1. Eat

    Buy local. In one of the final sessions, Brittany Christenson shared that, being generous, maybe two percent of all food consumed in the Adirondacks is grown locally. You can help create a more vibrant Adirondack food system by buying it whenever you can. Adirondack Harvest has a list of farms, markets, restaurants, and vendors. You can also find more info on utilizing SNAP benefits at local farmers markets and the mobile farmers market in Clinton and Franklin Counties.
  1. Support

    Be knowledgeable, offer support. Integral to the food justice discussion is understanding who grows your food and how it’s grown and produced, regardless of where you are purchasing it from – whether it be from your local farmer or food you find in the local supermarket. Fair and equitable working conditions and rights are often overlooked for farm workers, particularly migrant farm workers. Rural & Migrant Ministry is a great way to explore how you can dedicate your time and/or resources to support farm workers.
  1. Advocate

    If after the food summit you feel inspired, speak up! The most effective way to communicate with your state elected officials is to call, send an email or visit their office. Tell them what agricultural and food access issues are impacting you and your community. You can find contact info for the New York State Senate and Assembly here.

Uploaded Image: /vs-uploads/foodjusticesummit/FoodJusticeSummit_2_2019.jpeg
Huge thanks to the North Country Food Justice Working Group for organizing the summit. If you would like to be involved in continuing the discussi0on of food justice in the Adirondacks, make sure to follow the group on Facebook and sign up for email updates from the Essex Farm Institute.

If you’d like to volunteer for the North Country Food Justice Working Group, there are many ways you can help. You can distribute flyers, visit your local WIC and SNAP offices to help clients know their local food options, or visit your state representatives to advocate for policy changes to ensure access to local food for all. If you want to volunteer, email northcountryfjwg@gmail.com for more information.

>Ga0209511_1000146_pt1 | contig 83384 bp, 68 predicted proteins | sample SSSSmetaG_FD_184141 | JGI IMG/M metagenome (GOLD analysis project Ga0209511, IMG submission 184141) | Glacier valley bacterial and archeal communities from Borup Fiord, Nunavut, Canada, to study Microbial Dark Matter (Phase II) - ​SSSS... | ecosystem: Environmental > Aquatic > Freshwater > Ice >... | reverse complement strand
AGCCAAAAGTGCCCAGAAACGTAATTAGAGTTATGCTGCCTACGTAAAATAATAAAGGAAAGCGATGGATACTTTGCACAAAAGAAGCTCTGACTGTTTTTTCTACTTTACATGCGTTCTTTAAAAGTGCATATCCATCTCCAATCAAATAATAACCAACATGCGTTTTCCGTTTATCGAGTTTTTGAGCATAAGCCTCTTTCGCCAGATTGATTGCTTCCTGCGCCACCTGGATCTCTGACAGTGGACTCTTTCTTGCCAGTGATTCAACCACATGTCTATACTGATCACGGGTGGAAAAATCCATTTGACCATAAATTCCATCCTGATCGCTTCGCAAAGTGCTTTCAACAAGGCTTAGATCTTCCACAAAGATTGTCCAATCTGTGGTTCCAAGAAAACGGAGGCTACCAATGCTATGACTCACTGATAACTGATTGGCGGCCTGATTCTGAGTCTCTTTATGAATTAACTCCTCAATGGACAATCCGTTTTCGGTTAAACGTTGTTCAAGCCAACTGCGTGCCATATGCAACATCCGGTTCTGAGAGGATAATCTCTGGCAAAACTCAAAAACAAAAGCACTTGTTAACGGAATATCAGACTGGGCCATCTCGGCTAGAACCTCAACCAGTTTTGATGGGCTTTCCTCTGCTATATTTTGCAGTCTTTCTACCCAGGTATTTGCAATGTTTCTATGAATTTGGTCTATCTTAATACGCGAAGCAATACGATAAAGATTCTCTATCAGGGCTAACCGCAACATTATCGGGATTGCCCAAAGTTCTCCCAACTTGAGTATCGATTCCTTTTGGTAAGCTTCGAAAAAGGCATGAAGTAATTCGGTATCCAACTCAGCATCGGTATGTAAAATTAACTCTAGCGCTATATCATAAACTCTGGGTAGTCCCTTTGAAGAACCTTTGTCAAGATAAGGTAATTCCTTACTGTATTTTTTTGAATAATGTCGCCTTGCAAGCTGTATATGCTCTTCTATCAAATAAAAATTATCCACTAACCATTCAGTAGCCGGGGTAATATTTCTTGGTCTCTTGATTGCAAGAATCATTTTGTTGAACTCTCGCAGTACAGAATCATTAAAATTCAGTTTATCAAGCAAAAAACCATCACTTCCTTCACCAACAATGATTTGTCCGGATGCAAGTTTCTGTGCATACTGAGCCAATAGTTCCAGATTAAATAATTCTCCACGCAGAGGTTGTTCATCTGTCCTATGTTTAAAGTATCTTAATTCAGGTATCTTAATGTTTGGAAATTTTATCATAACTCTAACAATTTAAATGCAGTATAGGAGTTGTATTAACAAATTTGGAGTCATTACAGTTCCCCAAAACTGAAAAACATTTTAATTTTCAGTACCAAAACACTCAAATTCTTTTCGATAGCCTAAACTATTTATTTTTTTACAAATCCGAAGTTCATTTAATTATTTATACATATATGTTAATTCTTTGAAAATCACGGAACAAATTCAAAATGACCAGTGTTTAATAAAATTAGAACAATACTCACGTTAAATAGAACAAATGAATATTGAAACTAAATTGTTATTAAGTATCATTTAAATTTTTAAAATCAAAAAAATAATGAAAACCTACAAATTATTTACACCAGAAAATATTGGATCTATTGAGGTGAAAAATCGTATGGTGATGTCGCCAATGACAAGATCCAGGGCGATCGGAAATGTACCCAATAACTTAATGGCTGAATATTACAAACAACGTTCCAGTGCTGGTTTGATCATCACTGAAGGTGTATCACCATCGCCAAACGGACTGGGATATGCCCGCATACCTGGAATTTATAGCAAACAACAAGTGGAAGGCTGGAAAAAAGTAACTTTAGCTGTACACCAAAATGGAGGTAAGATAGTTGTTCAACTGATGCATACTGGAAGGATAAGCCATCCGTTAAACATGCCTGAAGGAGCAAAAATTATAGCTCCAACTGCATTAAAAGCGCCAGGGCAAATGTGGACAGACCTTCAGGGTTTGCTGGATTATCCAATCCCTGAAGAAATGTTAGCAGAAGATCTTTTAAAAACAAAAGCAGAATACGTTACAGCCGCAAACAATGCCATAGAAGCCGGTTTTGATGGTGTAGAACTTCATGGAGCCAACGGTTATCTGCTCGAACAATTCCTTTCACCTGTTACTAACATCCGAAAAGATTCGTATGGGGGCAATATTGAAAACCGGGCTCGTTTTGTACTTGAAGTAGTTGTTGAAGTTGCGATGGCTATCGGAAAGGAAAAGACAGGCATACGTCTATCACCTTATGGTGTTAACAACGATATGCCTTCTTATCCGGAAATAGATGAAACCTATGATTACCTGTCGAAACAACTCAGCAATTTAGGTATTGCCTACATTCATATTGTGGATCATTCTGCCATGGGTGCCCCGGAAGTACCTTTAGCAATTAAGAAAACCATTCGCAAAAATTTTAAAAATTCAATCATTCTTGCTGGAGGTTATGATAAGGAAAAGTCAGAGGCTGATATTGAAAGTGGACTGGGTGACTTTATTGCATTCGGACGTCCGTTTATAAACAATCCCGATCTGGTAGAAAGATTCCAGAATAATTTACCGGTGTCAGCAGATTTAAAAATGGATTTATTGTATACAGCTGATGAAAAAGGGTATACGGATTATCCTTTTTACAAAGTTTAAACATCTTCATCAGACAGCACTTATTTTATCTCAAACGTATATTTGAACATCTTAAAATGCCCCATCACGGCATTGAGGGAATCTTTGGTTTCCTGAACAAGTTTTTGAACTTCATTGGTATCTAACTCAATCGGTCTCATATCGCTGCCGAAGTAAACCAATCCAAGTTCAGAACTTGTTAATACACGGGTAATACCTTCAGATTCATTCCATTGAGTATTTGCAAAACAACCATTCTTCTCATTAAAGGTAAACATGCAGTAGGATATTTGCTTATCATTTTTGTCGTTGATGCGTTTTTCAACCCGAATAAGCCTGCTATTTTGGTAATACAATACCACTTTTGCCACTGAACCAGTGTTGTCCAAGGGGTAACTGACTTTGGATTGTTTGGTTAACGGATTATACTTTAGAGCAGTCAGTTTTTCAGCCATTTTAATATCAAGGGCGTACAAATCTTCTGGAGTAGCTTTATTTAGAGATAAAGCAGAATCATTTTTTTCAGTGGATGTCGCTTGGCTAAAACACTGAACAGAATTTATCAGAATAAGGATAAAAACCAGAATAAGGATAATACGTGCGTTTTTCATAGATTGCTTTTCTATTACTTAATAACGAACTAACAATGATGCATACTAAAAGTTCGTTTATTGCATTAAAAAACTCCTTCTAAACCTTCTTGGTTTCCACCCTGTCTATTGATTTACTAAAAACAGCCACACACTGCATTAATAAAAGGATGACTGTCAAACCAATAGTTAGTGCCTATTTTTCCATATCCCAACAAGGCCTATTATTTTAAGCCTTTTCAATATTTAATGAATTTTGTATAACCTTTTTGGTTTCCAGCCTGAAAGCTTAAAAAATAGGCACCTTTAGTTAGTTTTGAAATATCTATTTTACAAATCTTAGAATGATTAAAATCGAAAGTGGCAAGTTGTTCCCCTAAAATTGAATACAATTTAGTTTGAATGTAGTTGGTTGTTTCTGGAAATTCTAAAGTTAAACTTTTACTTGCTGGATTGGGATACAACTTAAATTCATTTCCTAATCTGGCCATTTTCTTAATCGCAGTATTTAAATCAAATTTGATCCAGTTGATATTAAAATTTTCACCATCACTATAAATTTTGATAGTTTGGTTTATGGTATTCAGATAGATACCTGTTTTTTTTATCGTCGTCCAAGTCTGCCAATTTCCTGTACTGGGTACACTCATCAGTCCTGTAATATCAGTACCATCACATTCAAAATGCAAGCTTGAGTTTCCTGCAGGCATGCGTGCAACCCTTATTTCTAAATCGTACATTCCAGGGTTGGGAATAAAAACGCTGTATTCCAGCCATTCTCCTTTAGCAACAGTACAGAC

Mary Godnick Adirondack Council

Mary joined the Council in August 2016. As the Marketing and Fund Development Assistant, Mary works with the team to coordinate marketing and fundraising efforts. She develops, manages and implements strategic social media and marketing campaigns to grow the visibility of the Council's efforts. She also works with the Fund Development team in production of materials, mailings and reports to help expand our support to preserve the Park for future generations.

Mary grew up in Harford, NY. She graduated from SUNY Oswego with a Bachelor's of Arts degree in Public Relations in May of 2014. Previously, she worked in digital marketing, search engine optimization and social media management. Outside of work, she enjoys cooking, gardening, yoga, and enjoying all that the Adirondack Park has to offer.

« Back to Blog

Why the Park Matters

On the Blog

In and About the Park

Our Current Projects

Join Us/Donate

Support Adirondack Conservation!

How You Can Help

Take Action

Save the Adirondacks from Acid Rain!

Your donation goes directly to help fund initiatives within the Adirondack Park.   DONATE NOW